dampness, and filth are favorable for
the development of the pest, it is
clear that sunshine, dryness, and
cleanliness are the best means of pre
venting the mites from getting a
start. The hen house cannot be kept
too clean, and it should be so con
structed that it may be easily cleaned.
Provide good ventilation and allow a
maximum amount of sunshine within.
For eliminating the mites from the
hen house, T. J. Talbert, of the Uni
versity of Missouri College of -Agriculture,
recommends thorough spray
ing with kerosene emulsion, strong
lime-sulphur, miscible oils, strong to
bacco solution, or commercial stock
dips. The spray should be repeated
within a week or ten days to kill the
young which may have developed
from the eggs that were not destroyed
by the first spray. Sprays should be
applied as often as necessary to keep
the pests under control.
SURPLUS OF VELVET
BEANS IN THE SOUTH
Because of the surplus of velvet
beans in the South efforts are being
made by the Bureau of Markets to
acquaint dairymen and feeders of live
stock in the North and East of the
value of velvet-bean meal in feeding
live stock. Experiments have been
conducted at southern experiment sta
tions indicating that this meal is an
excellent feed for cattle, horses and
hogs, and it is pointed out that be
cause of the high prices of mill feeds
velvet-bean meal should be used more
generally by dairymen in the North
Now the least pathetic feature of
the present situation is that trie deep
sea excursion fishing boats will take
An exhibition of German art and
kultur is to be opened in Constanti
nople. This is enough to cause the
"unspeakable" Turk to And his voice.
DR. R. E. WALSH
Farmington, Realty Bldg. Phone
111. Tuesday, Thursday and
. Saturday. .
Flat River Phone 572. ( '
Monday, Wednesday and Friday.
Better Dental Work; Painless '
::COUNTY . CORRESPONDENCE
Mr. and Mrs. A. P. Rowe were St.
Louis visitors a few days during the
Misses Cora and Gustine Buscher
visited friendB in -Bonno Terre Wed
Mr. and Mrs. H. t.. Knodcs visited
at tho home of Wm. E. Heaton Fri
day and Saturday.
Mrs. John Manwnrring ana son ot
Bonne Terre visited her mother hero
one evening during the week.
Ed Heaton was a Bonne Terre vis
Several from here attended the mc-
nic at Hardin Grove Saturday night.
John rremo oi Bonne Terre was a
Valle's Mines visitor Thursday eve
Miss Bessie Kiddle and brother, Al
bert, visited at tho home of Alfred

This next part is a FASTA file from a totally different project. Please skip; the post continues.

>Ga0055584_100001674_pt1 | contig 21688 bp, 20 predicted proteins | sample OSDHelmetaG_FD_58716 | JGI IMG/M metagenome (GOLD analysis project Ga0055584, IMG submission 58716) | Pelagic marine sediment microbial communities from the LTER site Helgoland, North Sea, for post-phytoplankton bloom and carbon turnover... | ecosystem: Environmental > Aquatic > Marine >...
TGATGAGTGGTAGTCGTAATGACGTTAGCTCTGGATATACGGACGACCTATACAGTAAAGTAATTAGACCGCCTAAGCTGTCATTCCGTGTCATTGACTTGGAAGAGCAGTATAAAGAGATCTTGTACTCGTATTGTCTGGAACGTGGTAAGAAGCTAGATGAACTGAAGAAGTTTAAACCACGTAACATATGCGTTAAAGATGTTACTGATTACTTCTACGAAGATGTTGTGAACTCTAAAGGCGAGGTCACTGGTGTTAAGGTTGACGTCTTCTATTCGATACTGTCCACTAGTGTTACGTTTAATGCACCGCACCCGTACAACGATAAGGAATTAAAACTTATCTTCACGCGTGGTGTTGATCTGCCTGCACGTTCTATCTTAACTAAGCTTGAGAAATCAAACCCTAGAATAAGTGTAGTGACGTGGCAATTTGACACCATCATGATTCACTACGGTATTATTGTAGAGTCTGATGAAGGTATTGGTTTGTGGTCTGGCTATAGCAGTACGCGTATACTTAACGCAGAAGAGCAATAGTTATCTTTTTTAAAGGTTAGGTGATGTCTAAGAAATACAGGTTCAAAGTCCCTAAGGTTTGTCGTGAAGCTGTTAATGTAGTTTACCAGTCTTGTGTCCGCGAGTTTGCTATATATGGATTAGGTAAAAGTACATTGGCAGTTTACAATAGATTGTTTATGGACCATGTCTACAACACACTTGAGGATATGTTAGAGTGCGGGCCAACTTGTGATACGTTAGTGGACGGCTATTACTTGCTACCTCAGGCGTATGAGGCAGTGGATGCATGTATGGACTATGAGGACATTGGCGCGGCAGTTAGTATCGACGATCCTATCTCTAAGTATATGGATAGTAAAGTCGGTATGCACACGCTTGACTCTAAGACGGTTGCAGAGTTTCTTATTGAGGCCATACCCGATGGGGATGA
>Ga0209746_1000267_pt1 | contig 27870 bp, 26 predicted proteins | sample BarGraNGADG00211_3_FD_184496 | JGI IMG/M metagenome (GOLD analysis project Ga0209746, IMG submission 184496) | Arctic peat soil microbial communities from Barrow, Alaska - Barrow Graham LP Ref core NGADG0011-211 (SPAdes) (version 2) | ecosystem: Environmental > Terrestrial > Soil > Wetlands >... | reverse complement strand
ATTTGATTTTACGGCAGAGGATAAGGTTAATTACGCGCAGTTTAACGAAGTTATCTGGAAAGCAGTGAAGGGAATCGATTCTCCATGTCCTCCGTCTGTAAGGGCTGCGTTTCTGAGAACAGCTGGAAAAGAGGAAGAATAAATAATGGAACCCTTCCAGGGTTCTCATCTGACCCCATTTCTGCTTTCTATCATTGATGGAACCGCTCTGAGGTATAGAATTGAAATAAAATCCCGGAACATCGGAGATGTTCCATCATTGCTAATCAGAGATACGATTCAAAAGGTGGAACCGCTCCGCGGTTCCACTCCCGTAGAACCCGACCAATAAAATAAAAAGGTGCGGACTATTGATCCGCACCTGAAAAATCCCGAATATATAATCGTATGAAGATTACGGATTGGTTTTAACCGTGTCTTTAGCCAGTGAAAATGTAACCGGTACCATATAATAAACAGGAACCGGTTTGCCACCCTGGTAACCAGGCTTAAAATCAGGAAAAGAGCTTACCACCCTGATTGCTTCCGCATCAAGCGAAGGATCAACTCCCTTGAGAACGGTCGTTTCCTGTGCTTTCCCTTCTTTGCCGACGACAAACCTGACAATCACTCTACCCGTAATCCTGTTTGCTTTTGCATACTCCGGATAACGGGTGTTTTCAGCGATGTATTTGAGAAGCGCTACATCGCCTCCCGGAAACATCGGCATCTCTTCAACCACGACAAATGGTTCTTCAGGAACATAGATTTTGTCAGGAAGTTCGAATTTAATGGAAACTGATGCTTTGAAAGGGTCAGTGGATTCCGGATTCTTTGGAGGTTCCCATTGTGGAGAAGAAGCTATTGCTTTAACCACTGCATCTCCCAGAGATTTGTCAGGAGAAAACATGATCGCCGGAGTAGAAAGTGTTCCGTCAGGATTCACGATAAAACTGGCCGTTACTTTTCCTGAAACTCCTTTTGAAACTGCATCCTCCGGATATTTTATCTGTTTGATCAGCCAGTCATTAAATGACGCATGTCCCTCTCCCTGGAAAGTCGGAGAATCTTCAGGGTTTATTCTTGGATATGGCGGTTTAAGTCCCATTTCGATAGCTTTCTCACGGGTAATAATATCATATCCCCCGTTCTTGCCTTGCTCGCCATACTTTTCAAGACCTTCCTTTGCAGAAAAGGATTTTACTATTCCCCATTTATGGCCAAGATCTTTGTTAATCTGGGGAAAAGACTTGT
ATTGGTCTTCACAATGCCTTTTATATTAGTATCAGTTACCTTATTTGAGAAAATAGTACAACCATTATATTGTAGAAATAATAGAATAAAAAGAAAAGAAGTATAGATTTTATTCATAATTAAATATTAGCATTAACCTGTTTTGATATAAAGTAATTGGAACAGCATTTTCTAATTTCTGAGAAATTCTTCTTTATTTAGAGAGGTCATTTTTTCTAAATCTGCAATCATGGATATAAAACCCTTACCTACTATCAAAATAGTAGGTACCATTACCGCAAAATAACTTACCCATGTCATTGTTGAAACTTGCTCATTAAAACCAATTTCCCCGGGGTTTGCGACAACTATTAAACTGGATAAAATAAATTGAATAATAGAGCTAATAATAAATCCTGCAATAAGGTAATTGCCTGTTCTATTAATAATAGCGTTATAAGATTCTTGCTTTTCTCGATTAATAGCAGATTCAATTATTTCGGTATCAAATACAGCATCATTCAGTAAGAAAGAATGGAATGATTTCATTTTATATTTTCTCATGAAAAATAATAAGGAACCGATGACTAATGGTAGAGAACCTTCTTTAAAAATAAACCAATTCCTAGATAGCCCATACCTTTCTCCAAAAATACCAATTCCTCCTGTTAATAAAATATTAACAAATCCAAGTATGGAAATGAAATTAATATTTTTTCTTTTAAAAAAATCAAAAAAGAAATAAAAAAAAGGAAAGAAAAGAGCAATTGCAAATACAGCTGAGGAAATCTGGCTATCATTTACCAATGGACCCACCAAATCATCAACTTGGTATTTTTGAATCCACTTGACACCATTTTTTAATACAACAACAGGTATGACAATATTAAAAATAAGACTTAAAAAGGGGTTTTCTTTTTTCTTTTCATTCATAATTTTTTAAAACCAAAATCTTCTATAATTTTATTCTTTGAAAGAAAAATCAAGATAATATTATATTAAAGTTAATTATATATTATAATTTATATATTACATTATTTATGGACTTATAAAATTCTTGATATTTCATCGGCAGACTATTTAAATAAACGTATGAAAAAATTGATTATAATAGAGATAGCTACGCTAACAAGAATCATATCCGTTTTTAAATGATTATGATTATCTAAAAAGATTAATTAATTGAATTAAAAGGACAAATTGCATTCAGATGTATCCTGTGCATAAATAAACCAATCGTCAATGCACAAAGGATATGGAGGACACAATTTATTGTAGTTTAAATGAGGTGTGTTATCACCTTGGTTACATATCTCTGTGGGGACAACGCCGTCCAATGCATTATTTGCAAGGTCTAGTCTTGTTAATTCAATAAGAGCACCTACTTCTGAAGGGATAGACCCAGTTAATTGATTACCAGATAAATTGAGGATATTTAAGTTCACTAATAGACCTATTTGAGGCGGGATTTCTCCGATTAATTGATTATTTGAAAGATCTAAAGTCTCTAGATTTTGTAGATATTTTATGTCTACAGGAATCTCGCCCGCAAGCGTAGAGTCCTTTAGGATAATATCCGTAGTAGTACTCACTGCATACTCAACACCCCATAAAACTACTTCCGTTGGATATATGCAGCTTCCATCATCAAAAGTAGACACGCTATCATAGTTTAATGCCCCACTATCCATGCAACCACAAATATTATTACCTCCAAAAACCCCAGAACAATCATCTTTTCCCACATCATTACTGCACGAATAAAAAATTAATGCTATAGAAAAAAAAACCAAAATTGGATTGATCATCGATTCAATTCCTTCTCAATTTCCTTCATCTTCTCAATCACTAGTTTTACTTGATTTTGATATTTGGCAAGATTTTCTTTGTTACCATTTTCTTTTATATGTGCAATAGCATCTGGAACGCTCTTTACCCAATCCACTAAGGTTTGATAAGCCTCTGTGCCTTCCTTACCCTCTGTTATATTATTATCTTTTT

Rowo Saturday and Sunday.
Mrs. Erne Turley and cniidren
were guests at the home of Will Tur
ley and family Saturday and Sunday.
Miss Etliylme Watt visited her
home folks Sunday.
Mr. and Mrs. r . M. Kichardson and
son, Chesley, visited at the home of
Ed Richardson .Sunday.
Mr. and Mrs. Frank HarversUck
and children visited Henry Turley
and family Sunday.
Mr. and Mrs. Thoa. Turley and
daughter, Mabel, and Mrs. Lizzie Tur
ley visited at the home of Dave Moon
Mr. and Mrs. wm. jt. Heaton. visit
ed at the home of Jas. Bunt Sunday.
Miss Eda and Alvm Kouggly of
French Village visited their brothers
here Saturday and Sunday.
Edw. Heaton. Lon and Ueo. Moore,
Bryan Thurman, Hurvey and John
Rowe and John Parker attended the
dance at Melzo Saturday night.
Misses Olga and Elsie Heaton vis
ited at tho home of Jas Appleberry
There will be church services here
Saturday and Sunday night. Every
body invited to attend.
Joe waller, uco. tsaroey ana raui
Pcrret of Hazel Run were Valle's
Mines visitors Sunday.
John Kowe and Edw. Heaton were
FcRtus virirnrs Sunday evening.
Charley bhannon of Hat Kiver vis
ited 4iis parents, Mr. and Mrs. C. W.
Shannon, Saturday and Suiday.
Miss Eunice Elliott of Plattin vis
ited at tho home of Dale Hawk Sun
Chester Woolem ot bt. Louis Visit
ed his father, Al Woolem, a few days
during the week.
Burr McCarty of Dcboto was a
Valle's Mines visitor Sunday.
Mr. and Mrs. Geo. Whitcsell visit
ed their son at Ware, Mo., Sui.day.
Mr. and Mrs. J. L. Kichardson and
children visited relatives and frier. Is
at Hazel Run Sunday.
Mr. and Mrs. A. f . Kowe and chil
dren visited at tho home of H. C.
Rhodes Sunday evening.
Albert Kiddle and Marion Thurman
were DeSoto visitors Sunday evening.
Mrs. Ida Jones and children were
shopping in Bonne Terre one day the
fore part of the week.
J. U. King was a visitor at trie
home of Wm. A. Moon Sunday evening.
Mrs. Alice Moon and Miss rrar.ces
Whitter were guests at the home of
Morris Jones one evening last week.
Ravmond Cole of near Prospect
transacted business in Bonne Terre
Mr. and Mrs. Lass Lash spent
Thursday night at the homo of Win.
Wm. Snyder transacted business in
Bonne Terre Saturday evening.
Miss IViellie Moon was a guest at
the home of Morris Jone.one evening
Mrs. Hattie Crossman spent one
evening last week at the home of
Farmers in this neighborhood are